Half a year later, the second issue came out. The content was very much improved in both quantity and quality. Most of our young writers showed more confidence in their writing styles. Some of them even adopted daring experimental approaches. We reduced translations because we received new writings from overseas contributors. The general theme was also shifted to a less political and more artistic direction.
But the feedback was a mix: while lots of positive comments came from literary circles, we also heard complaints from readers in the community, such as “Some writings are weird!” “It was hard to digest!” etc. This, in fact, made some of our writers worried. They said that if we continued to pursue this direction we would further reduce our already small audience. However, other writers and I felt that we had chosen a right direction. I believed the marginal position should be a desirable one, which would help us escape the common expectations of readers for bland and conservative styles. While the majority of literary works of the time could already satisfy common readers, I believe we should liberate ourselves from that burden and focus on exploring new approaches.
Anyway, we all were very happy when a well-established journal in California devoted a special issue to introduce emerging Vietnamese writers from Australia: Uyen Nguyen, Vo Quoc Linh, Pham Chi¸Cao Huy, Le Than, Vi Muc¸Cheo Reo, Hoang Nha Trang... It praised TAP HOP as a great contribution to Vietnamese literature overseas, and it regarded our emerging writers as great potentials.
Then the third issue came out with full-coloured covers and more thoughtful layout. The journal was again improved in many aspects and, again, it received excellent feedback from the literary circles. But, unfortunately, it was our last issue, because after the third issue most of our writers had to spend their time studying hard for their final year in the university. We had only a number of excellent items, not enough for the fourth issue and, instead of keeping them in the drawer for too long, we sent them to journals in the USA. After graduation, most of our writers were busy with many other things. Some of them could still write occasionally but, after a few years, their literary enthusiasm was slowly fading out.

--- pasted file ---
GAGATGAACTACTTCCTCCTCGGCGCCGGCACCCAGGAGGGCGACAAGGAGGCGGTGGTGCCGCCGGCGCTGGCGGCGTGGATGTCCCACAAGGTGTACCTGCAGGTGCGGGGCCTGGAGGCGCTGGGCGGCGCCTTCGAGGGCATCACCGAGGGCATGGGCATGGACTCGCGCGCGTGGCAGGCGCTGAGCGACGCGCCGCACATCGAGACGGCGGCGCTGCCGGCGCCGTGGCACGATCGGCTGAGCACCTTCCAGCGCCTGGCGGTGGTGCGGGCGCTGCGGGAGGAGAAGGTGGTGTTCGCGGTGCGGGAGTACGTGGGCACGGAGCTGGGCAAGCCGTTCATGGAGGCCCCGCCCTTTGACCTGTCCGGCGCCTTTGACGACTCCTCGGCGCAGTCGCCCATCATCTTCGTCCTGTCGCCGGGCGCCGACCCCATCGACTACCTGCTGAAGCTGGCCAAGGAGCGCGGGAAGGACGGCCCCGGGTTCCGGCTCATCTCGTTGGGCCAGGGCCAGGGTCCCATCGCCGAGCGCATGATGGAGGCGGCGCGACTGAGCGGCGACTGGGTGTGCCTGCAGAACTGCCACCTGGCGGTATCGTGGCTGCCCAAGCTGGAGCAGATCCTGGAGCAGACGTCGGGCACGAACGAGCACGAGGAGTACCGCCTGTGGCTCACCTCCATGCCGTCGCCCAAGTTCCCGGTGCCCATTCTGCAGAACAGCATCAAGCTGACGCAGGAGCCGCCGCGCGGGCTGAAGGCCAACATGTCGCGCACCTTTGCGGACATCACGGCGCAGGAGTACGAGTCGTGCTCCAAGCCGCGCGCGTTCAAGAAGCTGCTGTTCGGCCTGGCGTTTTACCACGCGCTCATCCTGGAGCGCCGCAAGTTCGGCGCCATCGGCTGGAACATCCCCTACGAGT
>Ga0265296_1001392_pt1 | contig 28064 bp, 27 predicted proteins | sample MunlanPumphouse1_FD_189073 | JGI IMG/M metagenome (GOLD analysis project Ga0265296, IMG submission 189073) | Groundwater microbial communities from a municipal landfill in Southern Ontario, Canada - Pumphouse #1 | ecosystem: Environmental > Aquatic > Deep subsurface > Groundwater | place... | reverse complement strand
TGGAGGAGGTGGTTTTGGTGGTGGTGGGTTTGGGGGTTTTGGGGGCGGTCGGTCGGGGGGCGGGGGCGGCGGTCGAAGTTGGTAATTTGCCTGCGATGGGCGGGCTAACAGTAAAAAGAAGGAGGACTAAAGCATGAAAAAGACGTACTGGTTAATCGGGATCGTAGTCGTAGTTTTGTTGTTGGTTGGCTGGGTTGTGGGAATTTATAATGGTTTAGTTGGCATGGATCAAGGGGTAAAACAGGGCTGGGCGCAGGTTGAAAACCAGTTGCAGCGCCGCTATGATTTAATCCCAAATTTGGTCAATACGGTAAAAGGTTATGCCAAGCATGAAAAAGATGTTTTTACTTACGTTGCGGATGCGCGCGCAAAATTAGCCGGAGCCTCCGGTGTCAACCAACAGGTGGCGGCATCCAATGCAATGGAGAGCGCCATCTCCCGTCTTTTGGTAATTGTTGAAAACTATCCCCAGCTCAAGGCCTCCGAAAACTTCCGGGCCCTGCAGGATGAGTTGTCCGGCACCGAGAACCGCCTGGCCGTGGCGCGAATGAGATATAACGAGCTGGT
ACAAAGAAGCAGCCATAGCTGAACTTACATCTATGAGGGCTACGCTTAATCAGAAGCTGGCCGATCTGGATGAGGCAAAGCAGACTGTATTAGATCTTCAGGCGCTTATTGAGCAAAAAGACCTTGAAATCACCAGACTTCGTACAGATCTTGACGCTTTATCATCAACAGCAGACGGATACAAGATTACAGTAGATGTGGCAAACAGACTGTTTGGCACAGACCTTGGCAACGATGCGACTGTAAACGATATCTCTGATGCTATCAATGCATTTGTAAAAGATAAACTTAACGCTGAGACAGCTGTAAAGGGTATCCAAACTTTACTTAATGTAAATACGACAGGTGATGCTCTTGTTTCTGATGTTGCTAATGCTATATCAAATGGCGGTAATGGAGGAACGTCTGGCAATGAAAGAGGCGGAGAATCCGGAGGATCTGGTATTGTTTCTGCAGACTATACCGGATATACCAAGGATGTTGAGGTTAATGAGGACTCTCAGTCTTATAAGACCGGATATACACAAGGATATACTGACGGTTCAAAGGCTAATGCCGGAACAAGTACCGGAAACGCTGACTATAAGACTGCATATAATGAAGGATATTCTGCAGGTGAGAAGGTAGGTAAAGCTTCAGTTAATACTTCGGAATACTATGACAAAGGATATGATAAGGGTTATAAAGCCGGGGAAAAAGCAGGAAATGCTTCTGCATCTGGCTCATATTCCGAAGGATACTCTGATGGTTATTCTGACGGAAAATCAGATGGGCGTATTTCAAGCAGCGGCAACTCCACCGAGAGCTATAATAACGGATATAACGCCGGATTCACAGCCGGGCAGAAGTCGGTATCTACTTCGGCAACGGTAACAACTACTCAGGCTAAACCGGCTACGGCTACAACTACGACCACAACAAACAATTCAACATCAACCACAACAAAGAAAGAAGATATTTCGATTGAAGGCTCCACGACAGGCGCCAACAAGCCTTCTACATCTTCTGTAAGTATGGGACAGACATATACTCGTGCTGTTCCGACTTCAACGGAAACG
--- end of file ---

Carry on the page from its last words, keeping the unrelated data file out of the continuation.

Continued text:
Once, during a friend gathering, I asked my friends why they didn’t try to write regularly. They told me that it was extremely difficult for them to keep the fire, not only because of their restricted timetables but also because of many other reasons. They couldn’t see a bright future for Vietnamese writers living in exile. Creative writers are lonely people, and writing in Vietnamese-language in an English-speaking country makes you suffer a much more lonely life. And what was the reward after you have spent lots of energy, time and even money to bring your writings to the audience? A small and silent audience and some occasional feedback from the literary circles? It might not be enough to give you ongoing vitamins to continue your sacrifice, unless you felt 100% sure that you had a truly great talent and your writings would really contribute to the development of Vietnamese literature, or unless you were born with an unquenchable passion for literature no matter whatever challenges you had to deal with.
Yes, it was extremely difficult. And most of my friends stopped writing. Later, they all became successful people in their chosen fields. Their love for literature was still hidden in them and made them become keen readers and great supporters and sponsors of literary activities and events.
I myself also couldn’t write regularly any more. Although I kept reading passionately, I turned to music and theatre and was working actively in these fields for the next 10 years, until my dear friend – the famous literary critic Nguyen Hung Quoc – called me to join hands for a new Melbourne-based literary journal called VIET.
With some financial support from the Victoria University’s Department of Asian and International Studies for the first few issues, and with the editorial board comprising a number of well-established writers, and under the leadership of such a literary figure like Nguyen Hung Quoc, VIET – the first professional Vietnamese-language literary journal in Australia – came out like a shooting star.
Right from the beginning, VIET aimed at fostering and promoting innovative ideas. It chose an extremely challenging position and fiercely debate against any conservative attitudes, without compromise. And, thanks to this, VIET quickly became the very leading force in contemporary Vietnamese literature.